(The gap between the yield on the ten-year US Treasury and that on the two-year: going back ten years)

So how about gold (measured in dollar terms)? The yellow metal is now trading at around $1,240 an ounce. It's been creeping higher, partly because of market nerves and partly because of hopes that the US Federal Reserve will waver on raising interest rates.


(Gold: three months)

The US dollar index a measure of the strength of the dollar against a basket of the currencies of its major trading partners is trading in a pretty narrow range. It has to be said that a drop in the US dollar would be good news for most assets. I imagine most in the market have their fingers crossed for a drop.

And a US dollar bear market is certainly a possibility from here. Of all the charts in this list, I reckon this is the most important one to keep an eye on over the coming weeks in terms of whether this equity slide turns into a full-on crash, or we get a proper 2016-style rebound.


(DXY: three months)

Bond yields fell hard this week as fear of a slowdown gripped markets the yield on the ten-year US Treasury bond fell down below 3% for the first time in a long time.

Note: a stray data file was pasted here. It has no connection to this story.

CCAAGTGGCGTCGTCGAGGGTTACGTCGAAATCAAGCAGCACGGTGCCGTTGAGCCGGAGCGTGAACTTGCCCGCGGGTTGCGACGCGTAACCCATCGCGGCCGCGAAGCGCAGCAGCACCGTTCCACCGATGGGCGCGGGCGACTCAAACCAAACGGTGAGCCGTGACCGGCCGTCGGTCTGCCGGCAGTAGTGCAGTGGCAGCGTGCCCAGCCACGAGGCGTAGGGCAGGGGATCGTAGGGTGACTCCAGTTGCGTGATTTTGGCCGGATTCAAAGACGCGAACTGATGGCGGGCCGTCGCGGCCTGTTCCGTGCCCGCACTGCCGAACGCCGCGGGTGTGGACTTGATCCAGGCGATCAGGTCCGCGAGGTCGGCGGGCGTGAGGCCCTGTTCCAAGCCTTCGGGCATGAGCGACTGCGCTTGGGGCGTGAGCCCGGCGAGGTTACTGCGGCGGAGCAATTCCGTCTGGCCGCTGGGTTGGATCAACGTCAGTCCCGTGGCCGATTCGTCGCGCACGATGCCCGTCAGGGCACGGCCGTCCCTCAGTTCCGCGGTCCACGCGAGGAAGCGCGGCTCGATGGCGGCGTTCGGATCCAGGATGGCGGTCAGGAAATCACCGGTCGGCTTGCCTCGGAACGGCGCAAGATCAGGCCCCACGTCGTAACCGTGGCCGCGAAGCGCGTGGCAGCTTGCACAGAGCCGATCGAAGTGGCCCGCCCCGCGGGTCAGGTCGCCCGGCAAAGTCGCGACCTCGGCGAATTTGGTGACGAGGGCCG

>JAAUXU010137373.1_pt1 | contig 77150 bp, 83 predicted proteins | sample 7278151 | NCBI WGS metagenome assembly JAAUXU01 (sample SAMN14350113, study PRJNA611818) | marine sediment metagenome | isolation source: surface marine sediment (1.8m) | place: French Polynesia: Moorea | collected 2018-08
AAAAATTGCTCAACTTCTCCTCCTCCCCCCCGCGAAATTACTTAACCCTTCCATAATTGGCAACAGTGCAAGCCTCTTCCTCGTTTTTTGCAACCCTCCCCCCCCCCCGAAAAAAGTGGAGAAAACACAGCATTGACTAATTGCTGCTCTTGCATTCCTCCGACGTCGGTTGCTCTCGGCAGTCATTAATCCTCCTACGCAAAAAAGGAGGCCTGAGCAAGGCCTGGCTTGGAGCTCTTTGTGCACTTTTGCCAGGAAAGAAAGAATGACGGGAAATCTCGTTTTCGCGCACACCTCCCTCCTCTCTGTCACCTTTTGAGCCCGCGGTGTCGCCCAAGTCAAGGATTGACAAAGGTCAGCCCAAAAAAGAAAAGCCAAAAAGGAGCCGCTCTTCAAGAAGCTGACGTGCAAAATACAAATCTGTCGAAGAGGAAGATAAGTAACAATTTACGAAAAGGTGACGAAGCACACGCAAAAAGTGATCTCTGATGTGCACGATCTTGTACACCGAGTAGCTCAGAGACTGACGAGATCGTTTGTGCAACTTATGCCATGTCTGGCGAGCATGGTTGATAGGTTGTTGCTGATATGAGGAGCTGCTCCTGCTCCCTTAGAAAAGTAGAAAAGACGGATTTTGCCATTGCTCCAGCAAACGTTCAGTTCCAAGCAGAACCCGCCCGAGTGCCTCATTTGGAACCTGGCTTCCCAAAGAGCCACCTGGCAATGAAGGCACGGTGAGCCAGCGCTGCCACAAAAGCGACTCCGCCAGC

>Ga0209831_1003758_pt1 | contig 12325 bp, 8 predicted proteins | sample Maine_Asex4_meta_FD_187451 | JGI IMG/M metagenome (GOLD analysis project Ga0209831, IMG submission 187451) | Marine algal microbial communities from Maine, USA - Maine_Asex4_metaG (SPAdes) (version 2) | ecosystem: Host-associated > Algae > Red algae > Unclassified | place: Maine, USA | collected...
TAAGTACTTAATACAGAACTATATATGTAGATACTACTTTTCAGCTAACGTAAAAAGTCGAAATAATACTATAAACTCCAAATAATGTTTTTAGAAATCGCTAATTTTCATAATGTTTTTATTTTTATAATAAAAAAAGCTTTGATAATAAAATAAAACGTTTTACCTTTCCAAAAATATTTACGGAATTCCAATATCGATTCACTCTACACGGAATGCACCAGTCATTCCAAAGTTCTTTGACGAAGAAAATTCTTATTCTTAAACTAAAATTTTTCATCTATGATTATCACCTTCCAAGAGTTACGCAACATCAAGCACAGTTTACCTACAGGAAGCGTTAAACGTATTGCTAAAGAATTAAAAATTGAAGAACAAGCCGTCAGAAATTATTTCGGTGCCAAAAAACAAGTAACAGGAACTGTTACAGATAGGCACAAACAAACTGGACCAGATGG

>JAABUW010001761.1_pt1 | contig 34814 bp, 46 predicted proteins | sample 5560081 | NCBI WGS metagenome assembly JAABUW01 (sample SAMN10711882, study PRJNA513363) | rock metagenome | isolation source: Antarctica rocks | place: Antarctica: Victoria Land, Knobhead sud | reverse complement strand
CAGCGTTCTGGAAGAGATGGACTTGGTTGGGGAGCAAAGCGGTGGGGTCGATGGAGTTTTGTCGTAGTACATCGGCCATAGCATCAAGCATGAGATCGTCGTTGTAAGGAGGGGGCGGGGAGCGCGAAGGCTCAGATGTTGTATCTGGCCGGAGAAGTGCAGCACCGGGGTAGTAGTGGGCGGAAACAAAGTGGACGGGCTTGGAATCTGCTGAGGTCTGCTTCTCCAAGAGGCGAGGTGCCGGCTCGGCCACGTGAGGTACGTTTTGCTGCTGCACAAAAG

(Ten-year US Treasury yield: three months)

The Japanese government bond (JGB) yield headed even lower too.


(Ten-year Japanese government bond yield: three months)

And ten-year German bund yields (the borrowing cost of Germany's government, Europe's "risk-free" rate) continued to plumb the depths, while German stocks slipped into a bear market. However, the gap between Italian bonds and German bund yields continued to ease off as market fears about Italy fade for now by comparison to fears of a growth slowdown.


(Ten-year bund yield: three months)

Again, for all the fears of a growth slowdown, copper is continuing to hold its ground. It did jump in the wake of the relatively positive outcome from the G20 meeting then slipped back but if everyone is really nervous about an economic slowdown, particularly in China, then I would have thought copper would be showing more signs of vulnerability by now.


(Copper: three months)

Cryptocurrency bitcoin continued to plunge this week. It's a far cry from where it was this time last year, as the chart below shows.